October 2, I93i '
Disappointment Reigns Among
FORMER PUPILS DIRECT
Milier and Johnson Express Their Ap
preciation to Old
One of the popular special courses of
Greensboro high school has been the
dramatic class of technical s‘agc- train
ing under the instruction of Joe H.
This year, due to the financial crisis,
this course was unable to be offered
to the students.
A number of seniors, as well as lower
classmen, had planned tot wait until
this semester to take this course, and
have been greatly disappointed.
Grady Miller presented our first
opera in 1927. He had no trained ma
terial to assist him. Yet, using bor
rowed equipment and fresh assistants,
he did present an opera that was a
The dramatic education of some stu
dents began at that time. They learned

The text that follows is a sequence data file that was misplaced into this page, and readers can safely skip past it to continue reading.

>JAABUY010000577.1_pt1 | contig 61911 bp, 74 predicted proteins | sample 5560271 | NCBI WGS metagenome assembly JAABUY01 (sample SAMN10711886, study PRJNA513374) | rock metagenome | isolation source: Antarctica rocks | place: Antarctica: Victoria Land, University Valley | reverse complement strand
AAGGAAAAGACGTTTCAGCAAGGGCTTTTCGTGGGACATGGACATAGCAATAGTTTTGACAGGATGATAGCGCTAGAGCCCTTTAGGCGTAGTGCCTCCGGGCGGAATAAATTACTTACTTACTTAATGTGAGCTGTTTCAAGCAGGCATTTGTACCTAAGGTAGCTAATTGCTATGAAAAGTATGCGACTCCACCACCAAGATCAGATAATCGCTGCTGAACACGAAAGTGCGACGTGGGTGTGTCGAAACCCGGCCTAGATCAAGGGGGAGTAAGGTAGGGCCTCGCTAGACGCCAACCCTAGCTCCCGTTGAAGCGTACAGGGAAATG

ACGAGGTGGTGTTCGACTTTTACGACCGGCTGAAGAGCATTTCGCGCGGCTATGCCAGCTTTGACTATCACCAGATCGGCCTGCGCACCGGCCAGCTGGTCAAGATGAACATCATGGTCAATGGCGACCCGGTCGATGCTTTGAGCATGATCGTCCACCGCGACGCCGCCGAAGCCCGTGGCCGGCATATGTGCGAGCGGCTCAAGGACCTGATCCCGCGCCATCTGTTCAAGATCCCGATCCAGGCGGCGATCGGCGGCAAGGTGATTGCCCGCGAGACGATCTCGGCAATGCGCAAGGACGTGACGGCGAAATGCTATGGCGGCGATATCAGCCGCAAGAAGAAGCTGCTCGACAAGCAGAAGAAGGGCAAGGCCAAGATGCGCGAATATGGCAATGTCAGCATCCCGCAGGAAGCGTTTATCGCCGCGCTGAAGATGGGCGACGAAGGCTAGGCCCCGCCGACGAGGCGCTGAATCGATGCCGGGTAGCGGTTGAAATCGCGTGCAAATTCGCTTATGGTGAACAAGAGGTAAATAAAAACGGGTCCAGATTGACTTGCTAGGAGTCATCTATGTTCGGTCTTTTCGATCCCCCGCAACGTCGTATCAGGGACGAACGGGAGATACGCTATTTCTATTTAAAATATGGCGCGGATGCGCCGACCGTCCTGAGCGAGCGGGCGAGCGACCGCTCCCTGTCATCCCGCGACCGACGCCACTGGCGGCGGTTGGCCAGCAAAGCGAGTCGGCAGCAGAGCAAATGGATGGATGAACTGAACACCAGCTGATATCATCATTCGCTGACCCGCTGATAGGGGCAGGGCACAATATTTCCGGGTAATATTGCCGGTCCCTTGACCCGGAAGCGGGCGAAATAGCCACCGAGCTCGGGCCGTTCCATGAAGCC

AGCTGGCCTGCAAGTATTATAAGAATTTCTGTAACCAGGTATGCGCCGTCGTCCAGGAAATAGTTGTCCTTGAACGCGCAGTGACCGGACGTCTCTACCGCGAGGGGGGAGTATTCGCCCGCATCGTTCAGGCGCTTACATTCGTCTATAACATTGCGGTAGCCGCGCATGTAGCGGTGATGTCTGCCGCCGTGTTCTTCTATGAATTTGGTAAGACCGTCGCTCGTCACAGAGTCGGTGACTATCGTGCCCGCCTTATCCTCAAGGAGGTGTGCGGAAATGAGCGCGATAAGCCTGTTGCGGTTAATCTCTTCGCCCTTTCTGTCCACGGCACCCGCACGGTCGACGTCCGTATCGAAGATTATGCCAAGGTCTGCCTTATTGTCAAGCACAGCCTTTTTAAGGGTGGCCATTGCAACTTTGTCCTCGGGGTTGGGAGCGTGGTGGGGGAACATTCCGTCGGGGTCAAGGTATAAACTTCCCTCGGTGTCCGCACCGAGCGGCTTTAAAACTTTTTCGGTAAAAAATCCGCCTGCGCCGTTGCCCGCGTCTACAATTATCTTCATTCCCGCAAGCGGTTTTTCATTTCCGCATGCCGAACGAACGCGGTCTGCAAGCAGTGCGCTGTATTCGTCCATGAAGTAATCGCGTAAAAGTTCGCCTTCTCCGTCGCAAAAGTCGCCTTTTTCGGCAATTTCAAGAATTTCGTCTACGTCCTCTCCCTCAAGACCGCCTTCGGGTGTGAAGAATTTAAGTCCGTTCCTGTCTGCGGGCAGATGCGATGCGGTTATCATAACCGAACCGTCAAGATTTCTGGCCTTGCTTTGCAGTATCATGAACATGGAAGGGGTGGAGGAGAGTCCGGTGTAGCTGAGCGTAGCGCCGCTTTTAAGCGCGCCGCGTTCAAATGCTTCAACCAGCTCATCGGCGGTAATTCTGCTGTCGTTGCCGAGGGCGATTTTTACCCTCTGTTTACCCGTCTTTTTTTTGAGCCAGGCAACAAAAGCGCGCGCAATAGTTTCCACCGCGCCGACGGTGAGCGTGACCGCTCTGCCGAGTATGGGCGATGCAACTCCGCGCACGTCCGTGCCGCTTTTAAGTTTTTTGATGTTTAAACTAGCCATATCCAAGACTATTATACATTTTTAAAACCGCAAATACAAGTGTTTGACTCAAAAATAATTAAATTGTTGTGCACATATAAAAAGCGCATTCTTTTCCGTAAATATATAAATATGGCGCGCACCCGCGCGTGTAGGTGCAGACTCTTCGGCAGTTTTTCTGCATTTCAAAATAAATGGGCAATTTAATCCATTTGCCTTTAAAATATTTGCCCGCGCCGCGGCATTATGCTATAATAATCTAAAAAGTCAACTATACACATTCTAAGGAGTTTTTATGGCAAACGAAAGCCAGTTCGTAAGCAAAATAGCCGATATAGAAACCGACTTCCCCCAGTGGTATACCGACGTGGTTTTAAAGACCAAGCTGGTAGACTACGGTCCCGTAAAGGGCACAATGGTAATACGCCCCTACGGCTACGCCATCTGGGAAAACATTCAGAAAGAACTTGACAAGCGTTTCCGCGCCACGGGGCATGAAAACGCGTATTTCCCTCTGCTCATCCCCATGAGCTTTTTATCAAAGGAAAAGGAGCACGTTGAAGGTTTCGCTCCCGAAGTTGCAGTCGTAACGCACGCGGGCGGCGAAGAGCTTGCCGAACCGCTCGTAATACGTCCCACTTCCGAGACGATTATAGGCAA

through the experience which they
gained. Thus dramatics began in
Greensboro high school.
The following year Mr. Johnson was
added to the faculty and organized the
first dramatic course held in Greens
boro high school. The object of this
course was to train students to be cap
able and efficient stage craftsmen.
The first year was as big a success
as could be expected with poor equip
ment and borrowed supplies.
The following year the dramatic
course was offered against the back
ground of the new Greensboro senior
high school’s $16,000 equipment. In
1929 the stage productions began to
show a polished smoothness that comes
only after-teaehnieal training.
Since that time students have actual
ly directed and staged whole produc
tions without any aid from Mr. John-
Mr. Miller and Mr. Johnson find that
even with a production as large as the
opera, they can turn the production
over to the students with perfect con
fidence in them.
The commencement pageant, that
will be remembered as one of the most
successful programs ever produced in
the high school, was'.stage-managed by
, Charles Hagan, who had worked under
Efiction of Mr. Miller and Mr.
gj^^v^se of Charles’ esperi-
3 able ‘.'■'Cinanage a produc
tion as big as the with great